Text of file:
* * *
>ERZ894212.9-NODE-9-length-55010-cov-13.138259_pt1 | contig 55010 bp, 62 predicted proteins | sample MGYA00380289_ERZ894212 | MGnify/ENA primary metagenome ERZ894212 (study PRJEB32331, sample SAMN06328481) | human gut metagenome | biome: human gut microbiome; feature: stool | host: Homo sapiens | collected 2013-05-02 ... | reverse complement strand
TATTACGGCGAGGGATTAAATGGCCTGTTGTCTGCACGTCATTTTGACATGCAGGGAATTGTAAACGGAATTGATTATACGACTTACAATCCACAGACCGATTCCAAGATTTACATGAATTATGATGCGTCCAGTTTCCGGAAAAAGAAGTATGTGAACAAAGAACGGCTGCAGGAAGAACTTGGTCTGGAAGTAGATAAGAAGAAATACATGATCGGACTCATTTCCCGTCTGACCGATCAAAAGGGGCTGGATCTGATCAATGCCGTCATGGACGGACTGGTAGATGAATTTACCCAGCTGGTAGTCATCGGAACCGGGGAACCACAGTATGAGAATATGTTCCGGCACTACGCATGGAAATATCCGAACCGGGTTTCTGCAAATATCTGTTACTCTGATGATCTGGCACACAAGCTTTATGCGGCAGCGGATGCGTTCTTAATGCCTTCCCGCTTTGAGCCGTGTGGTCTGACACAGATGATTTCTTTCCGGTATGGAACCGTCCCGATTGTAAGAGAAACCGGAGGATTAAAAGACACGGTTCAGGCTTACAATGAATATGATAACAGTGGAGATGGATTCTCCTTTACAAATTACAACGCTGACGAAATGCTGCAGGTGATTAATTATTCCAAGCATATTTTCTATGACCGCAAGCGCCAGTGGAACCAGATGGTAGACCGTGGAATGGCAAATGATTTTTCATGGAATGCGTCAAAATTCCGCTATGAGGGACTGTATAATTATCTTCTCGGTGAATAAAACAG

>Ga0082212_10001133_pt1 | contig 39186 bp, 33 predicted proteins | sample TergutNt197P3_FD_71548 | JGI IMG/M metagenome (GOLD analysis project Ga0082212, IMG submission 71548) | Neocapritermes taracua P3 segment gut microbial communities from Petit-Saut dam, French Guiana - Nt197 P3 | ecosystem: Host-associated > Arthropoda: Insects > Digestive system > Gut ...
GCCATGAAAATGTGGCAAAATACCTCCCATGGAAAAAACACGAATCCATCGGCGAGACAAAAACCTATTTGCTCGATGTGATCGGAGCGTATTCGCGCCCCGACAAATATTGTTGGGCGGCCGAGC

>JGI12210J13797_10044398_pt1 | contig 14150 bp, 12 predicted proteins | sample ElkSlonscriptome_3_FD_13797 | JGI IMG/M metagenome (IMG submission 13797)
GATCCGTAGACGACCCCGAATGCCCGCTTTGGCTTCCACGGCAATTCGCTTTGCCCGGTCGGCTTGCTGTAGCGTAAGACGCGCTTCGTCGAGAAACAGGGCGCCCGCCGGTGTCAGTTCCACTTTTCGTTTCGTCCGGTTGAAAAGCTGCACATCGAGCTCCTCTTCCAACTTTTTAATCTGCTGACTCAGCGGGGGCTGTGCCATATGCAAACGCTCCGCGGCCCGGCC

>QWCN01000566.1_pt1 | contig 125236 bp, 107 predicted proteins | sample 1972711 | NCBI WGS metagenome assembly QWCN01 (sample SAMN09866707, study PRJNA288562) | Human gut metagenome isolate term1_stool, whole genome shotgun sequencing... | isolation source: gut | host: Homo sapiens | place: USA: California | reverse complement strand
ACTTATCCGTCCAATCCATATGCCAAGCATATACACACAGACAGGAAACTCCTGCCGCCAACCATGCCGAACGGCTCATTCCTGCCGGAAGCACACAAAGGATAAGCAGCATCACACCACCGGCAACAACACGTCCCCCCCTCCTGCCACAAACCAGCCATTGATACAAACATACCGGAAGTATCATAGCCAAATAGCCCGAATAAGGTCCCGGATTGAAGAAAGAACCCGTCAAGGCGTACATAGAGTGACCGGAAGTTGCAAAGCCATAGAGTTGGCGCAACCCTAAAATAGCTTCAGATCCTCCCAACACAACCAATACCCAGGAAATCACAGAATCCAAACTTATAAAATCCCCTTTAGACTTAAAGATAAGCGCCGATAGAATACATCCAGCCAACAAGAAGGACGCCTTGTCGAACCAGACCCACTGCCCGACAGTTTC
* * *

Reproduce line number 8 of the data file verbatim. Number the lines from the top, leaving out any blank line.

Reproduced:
ACTTATCCGTCCAATCCATATGCCAAGCATATACACACAGACAGGAAACTCCTGCCGCCAACCATGCCGAACGGCTCATTCCTGCCGGAAGCACACAAAGGATAAGCAGCATCACACCACCGGCAACAACACGTCCCCCCCTCCTGCCACAAACCAGCCATTGATACAAACATACCGGAAGTATCATAGCCAAATAGCCCGAATAAGGTCCCGGATTGAAGAAAGAACCCGTCAAGGCGTACATAGAGTGACCGGAAGTTGCAAAGCCATAGAGTTGGCGCAACCCTAAAATAGCTTCAGATCCTCCCAACACAACCAATACCCAGGAAATCACAGAATCCAAACTTATAAAATCCCCTTTAGACTTAAAGATAAGCGCCGATAGAATACATCCAGCCAACAAGAAGGACGCCTTGTCGAACCAGACCCACTGCCCGACAGTTTC